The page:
January 8, 2017
Writer Payon has been sharing many wonderful paintings of acclaimed painters on his Twitter account. I’ve been saving some of the paintings. I showed them, this week, to the children at our learning centre.
Haseen, who was upset with me till then, as I had inquired about the tussle he had with his brother and another boy on their way back from the class the previous day, was the first one to join. (“Appa, Haseen anna would become alright, if you offer to show some movie on the laptop,” my daughter had suggested.)
After going through most of the paintings, he himself chose one, (Gabriele Münter “On the Seine”, 1930) and started drawing. Sahana and Tamilselvi joined him as well and drew their own interpretations. Jumana, who had been troubling everyone with her naughtiness, lended them the crayons for colouring.
“Akka, do you have those Bangalore biscuits,” asked Jai. We had run out of them long back, and offered them other biscuits.
The learning centre took on a new hue. We started clicking some pictures. A joyous sensation gripped everyone. Unexpectedly, a celebration got staged.
September 19, 2013
As I walked my daughter to school and came out, I heard a few instructions being given to older kids during their morning assembly.
Avoid talking to strangers. Do not accept anything from them. Be alert.
AVOID going out ALONE.
All sane advices, I should think, as a modern day urban parent. But damn it. What kind of a world have we created for our kids; a world, where they can not go out alone – and chase butterflies; fly kites, and run after the cut ones; spin tops, and split those of your opponents; play cricket on the streets; surreptitiously jump into the backyards of locked houses to retrieve the ball hit there by an aspiring Srikanth, alright, Shikhar; climb trees, and pluck fruits, or gather neem leaves for Bhogi, or just sleep on a cushy intersection of branches; go to the library; cycle; explore; discover; learn. Alone.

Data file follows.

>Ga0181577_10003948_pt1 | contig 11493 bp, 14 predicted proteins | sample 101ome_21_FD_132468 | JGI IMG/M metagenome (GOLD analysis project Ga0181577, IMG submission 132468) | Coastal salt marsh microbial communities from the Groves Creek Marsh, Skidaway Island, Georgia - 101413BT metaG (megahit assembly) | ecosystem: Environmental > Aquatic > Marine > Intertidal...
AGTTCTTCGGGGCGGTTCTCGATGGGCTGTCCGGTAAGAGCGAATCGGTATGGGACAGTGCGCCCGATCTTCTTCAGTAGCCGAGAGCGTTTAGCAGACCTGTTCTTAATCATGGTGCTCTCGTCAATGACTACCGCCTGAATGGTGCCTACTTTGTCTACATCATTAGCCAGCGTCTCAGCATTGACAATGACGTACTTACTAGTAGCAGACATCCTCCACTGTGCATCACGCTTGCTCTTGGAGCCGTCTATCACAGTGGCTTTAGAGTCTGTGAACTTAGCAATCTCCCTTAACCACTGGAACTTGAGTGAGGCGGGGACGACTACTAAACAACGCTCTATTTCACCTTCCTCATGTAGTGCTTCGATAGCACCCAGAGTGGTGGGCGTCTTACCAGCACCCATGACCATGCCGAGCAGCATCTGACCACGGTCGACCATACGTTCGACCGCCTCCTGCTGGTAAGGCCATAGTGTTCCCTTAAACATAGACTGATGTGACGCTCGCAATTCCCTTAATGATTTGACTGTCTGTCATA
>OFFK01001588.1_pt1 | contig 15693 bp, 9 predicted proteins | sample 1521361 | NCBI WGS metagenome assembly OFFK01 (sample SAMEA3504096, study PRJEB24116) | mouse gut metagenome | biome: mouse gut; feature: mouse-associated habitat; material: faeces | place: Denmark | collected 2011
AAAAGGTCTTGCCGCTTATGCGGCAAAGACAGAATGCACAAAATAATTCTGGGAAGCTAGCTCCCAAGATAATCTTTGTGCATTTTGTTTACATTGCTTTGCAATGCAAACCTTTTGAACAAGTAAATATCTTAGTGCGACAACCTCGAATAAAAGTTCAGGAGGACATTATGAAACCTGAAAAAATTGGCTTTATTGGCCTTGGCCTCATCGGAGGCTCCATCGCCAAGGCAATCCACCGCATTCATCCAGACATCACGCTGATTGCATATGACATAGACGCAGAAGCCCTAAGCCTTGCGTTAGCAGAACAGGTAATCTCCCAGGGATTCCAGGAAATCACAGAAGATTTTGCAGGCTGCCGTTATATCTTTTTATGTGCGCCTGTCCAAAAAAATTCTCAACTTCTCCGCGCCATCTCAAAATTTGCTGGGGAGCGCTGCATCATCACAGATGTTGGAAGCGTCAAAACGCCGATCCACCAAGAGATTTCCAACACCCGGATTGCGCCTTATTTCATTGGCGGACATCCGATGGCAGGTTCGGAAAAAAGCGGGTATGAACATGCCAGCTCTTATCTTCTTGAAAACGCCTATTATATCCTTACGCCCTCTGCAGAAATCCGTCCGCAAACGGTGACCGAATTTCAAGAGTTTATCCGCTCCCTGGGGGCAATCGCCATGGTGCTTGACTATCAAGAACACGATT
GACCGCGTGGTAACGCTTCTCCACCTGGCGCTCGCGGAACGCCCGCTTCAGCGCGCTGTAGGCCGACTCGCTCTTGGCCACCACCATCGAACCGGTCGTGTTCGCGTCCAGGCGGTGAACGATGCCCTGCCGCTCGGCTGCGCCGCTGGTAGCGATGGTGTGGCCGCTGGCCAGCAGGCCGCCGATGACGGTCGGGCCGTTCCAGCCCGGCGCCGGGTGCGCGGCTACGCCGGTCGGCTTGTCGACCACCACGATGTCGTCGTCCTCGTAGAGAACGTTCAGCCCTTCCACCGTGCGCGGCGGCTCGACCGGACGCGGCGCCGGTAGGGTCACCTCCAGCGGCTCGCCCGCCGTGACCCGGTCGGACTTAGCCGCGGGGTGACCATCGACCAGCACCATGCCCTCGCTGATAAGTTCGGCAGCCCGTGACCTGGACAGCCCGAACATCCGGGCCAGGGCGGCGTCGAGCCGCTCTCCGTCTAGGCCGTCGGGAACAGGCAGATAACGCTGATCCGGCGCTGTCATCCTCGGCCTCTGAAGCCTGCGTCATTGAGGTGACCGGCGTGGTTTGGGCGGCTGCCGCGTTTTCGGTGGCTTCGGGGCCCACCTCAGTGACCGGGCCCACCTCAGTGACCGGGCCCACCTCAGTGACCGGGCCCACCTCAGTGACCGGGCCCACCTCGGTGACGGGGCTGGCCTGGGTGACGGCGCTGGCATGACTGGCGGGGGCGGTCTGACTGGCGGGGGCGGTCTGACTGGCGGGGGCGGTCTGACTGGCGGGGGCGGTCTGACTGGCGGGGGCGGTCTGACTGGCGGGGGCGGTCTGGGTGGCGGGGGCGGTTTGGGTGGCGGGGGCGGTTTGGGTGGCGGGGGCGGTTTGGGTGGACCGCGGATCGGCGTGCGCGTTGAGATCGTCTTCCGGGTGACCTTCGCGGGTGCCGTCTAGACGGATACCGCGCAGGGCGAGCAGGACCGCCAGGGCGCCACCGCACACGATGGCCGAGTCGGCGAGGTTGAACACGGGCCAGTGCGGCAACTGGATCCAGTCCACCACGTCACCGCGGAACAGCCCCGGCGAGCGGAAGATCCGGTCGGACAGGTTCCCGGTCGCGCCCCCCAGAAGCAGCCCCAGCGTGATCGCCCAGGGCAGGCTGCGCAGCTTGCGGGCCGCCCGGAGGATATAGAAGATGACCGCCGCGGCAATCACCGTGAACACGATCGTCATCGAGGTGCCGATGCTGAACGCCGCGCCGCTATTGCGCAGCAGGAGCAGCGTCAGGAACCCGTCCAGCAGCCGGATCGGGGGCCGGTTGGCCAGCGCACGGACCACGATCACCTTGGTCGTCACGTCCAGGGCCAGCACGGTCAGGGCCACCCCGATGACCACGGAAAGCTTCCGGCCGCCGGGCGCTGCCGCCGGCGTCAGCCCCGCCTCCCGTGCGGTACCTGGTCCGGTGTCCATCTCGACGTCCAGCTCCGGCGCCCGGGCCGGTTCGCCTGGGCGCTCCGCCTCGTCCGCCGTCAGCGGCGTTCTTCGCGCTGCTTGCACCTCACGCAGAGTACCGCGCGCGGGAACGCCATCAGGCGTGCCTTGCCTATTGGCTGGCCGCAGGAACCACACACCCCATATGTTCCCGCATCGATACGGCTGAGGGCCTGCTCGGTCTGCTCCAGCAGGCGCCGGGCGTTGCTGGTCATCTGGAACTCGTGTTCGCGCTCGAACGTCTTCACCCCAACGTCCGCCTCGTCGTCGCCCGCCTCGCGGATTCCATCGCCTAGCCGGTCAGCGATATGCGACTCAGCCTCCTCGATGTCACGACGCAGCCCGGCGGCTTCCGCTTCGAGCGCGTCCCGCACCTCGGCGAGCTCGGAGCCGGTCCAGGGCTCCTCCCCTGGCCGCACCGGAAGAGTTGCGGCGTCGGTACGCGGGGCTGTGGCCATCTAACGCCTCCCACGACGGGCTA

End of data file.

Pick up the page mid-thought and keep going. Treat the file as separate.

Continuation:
And we dare to deride this generation as loners, couch potatoes, computer game freaks and nerds.
Of course, I can hear you – they can do some of it and a lot more…within the protected walls of your posh apartment complex, if you stay in one: under the watchful eyes of security guards and caretakers. Of course, they have their private swimming pools. Of course, they travel to one new country every year; and they have their Disney Worlds. Stuff, many of us couldn’t have dreamt of.
But I dare say, a child will trade all these for that wee bit of freedom, if she knows of its existence.